We'll start with particle B:  It sees itself at the center of a sphere of light expanding outward from it at c(invariant speed of light).  Particle A is traveling away from it at 0.8c in one direction, and particle C at 0.8c in the other, both remaining in the sphere of light at all times.
Particle A also sees itself at the center of the sphere of light expanding at c.  It sees particle B traveling away from it at 0.8c and remaining in the sphere.  It sees particle C moving away from it faster than particle B but still less than c, also remaining within the sphere of light.
Finally, particle C also sees itself at the center of the sphere of light expanding at c.  It sees particle B traveling away from it at 0.8c and remaining in the sphere.  It sees particle A moving away from it faster than particle B but still less than c, also remaining within the sphere of light.
The point is that each particle sees itself at the center of the sphere and thus remaining in the sphere at all times, and therefore all of the particles must see all three as remaining in the sphere, which means that none of the particles can measure the other as moving at greater than c relative to itself since none of the particles can measure the sphere  as expanding away from itself at anything but c.

You can't have A see itself and B as remaining in the sphere and C leaving the sphere, while C and B both  say that C remains in the sphere.  This leads to a physical contradiction.

To analyze this a bit deeper, you can't apply time dilation, you have to include length contraction and the relativity of simultaneity also.

To explain, lets set this up a bit differently.   We'll start with two spaceships with a relative velocity of  0.8c.  In one of the ships(B) we have clocks at the front and back which are synchronized according to anyone on the ship.   A bullet is fired from the back to the front of this ship and the time on the respective clocks are noted upon firing and arrival.  The difference in time reading is taken and divided into the length of the ship(as measured by the ship) to get the speed of the bullet relative to the ship.   We will assume that an answer of 0.8c is arrived at.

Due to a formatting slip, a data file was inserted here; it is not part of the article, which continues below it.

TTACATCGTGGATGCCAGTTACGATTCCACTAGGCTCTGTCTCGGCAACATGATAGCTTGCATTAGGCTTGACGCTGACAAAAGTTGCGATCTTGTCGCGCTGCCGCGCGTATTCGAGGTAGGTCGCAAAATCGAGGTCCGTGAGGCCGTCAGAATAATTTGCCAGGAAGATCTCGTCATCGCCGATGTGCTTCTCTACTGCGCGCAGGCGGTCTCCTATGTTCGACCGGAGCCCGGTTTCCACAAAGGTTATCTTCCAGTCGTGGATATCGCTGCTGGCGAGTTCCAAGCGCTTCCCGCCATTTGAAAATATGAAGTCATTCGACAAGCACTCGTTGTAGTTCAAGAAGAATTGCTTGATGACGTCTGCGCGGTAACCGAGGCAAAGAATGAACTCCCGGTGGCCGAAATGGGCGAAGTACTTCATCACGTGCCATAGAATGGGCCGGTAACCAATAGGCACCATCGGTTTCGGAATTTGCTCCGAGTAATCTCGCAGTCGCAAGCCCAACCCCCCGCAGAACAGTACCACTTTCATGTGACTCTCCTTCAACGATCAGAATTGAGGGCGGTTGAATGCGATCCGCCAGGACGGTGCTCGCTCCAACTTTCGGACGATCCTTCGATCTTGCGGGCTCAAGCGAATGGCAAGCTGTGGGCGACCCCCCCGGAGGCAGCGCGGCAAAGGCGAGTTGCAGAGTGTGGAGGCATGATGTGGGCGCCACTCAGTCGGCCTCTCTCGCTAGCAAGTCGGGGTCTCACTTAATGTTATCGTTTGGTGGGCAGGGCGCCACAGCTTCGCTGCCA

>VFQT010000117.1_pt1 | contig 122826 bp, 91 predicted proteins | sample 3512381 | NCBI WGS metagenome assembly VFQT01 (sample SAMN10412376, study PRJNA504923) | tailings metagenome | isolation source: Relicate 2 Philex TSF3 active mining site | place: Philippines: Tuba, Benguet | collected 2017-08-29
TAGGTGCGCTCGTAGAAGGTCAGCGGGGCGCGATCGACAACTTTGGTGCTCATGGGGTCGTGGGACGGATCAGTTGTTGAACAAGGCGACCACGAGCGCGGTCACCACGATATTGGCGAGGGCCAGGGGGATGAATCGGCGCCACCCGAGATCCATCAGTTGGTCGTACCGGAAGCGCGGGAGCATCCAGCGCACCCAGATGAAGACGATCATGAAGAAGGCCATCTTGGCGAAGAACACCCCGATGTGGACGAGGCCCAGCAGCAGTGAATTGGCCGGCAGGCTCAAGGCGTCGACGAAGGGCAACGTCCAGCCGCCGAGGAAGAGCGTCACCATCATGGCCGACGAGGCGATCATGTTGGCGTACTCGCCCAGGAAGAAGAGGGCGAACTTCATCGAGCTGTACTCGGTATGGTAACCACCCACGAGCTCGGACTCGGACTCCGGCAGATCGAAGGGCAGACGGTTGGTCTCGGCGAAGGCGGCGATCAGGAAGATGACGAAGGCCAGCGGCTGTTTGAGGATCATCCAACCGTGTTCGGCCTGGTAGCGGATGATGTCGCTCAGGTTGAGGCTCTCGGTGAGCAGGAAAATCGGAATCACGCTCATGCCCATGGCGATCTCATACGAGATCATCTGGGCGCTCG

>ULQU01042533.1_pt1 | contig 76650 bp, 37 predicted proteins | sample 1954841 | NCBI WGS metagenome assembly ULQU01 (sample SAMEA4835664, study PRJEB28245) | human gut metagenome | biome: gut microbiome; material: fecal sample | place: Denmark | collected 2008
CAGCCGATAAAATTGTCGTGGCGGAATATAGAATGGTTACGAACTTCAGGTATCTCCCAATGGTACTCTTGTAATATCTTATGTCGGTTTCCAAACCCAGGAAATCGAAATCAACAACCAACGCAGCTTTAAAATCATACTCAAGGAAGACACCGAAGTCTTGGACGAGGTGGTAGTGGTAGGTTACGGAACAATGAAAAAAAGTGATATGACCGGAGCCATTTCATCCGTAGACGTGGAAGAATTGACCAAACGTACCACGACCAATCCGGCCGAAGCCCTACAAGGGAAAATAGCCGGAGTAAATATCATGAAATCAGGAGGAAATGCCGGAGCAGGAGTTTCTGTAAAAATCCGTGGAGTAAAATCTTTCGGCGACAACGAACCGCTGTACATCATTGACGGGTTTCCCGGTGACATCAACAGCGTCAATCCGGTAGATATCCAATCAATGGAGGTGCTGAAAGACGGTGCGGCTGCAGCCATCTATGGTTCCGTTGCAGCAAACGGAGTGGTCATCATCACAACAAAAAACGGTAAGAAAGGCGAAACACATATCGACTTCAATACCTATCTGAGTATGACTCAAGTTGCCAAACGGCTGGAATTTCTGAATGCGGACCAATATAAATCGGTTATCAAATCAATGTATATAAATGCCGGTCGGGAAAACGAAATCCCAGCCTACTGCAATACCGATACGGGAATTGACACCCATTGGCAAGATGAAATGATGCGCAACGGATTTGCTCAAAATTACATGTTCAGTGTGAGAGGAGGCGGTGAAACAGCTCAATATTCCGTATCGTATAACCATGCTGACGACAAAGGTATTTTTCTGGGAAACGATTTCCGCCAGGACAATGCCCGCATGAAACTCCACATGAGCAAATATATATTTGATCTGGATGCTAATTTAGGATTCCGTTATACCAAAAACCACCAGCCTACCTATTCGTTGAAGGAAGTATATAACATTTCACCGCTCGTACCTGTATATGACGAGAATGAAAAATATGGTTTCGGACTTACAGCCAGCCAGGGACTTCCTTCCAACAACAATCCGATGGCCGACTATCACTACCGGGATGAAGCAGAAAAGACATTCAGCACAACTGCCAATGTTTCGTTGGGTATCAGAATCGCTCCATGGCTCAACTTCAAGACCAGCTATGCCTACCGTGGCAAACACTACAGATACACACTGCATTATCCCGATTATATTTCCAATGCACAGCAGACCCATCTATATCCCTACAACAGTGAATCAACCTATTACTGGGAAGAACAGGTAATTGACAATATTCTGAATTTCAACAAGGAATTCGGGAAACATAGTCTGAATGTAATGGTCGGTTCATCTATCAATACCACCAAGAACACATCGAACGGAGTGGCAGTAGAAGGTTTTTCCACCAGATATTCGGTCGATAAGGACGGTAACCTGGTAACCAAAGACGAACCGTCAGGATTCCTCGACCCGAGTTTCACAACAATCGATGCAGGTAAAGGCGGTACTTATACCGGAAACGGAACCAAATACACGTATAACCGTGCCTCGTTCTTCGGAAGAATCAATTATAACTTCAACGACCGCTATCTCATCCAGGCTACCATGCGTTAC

What does the other ship(A) see.  Well, first off, both clocks on B will be running slow by a factor of 0.6 (time dilation). Secondly, the length of B (and thus the distance between the clocks) will be shortened by a factor of 0.6 (length contraction.).    Finally the clocks at the front and back of B will not be in sync with each other.  The rear clock will read some fixed time ahead of the front clock (relativity of simultaneity), by how much depends on the actual distance between the clocks.   
The result is that Ship A will see the bullet leave the rear clock when that clock reads the same time as Ship B said it read when the bullet left,  and will arrive at the front clock when that clock reads the same as Ship B said it read upon the bullet's arrival.  By noting how much time elapses on his own clock between these two events, the length contracted distance between the clocks, and the distance Ship B moved in that time period, ship A can calculate how fast the bullet was moving with respect to him.  He will come up with an answer of ~0.9756c.
We can set up the same bullet and clock arrangement in Ship A, and get like results.  Ship A measures the speed of the bullet as being 0.8c relative to itself and ship B measures it as having a speed of 0.9756c relative to itself.

Neither ship can tell which one is "really" moving as they get identical results when measuring each other.  You could even consider a frame which measures the velocities of both ships being equal in magnitude, but in opposite directions. In this case, the ship's would have a speed of 0.5c relative to the frame, and each bullet would be moving at 0.92857c relative to the frame we are measuring from.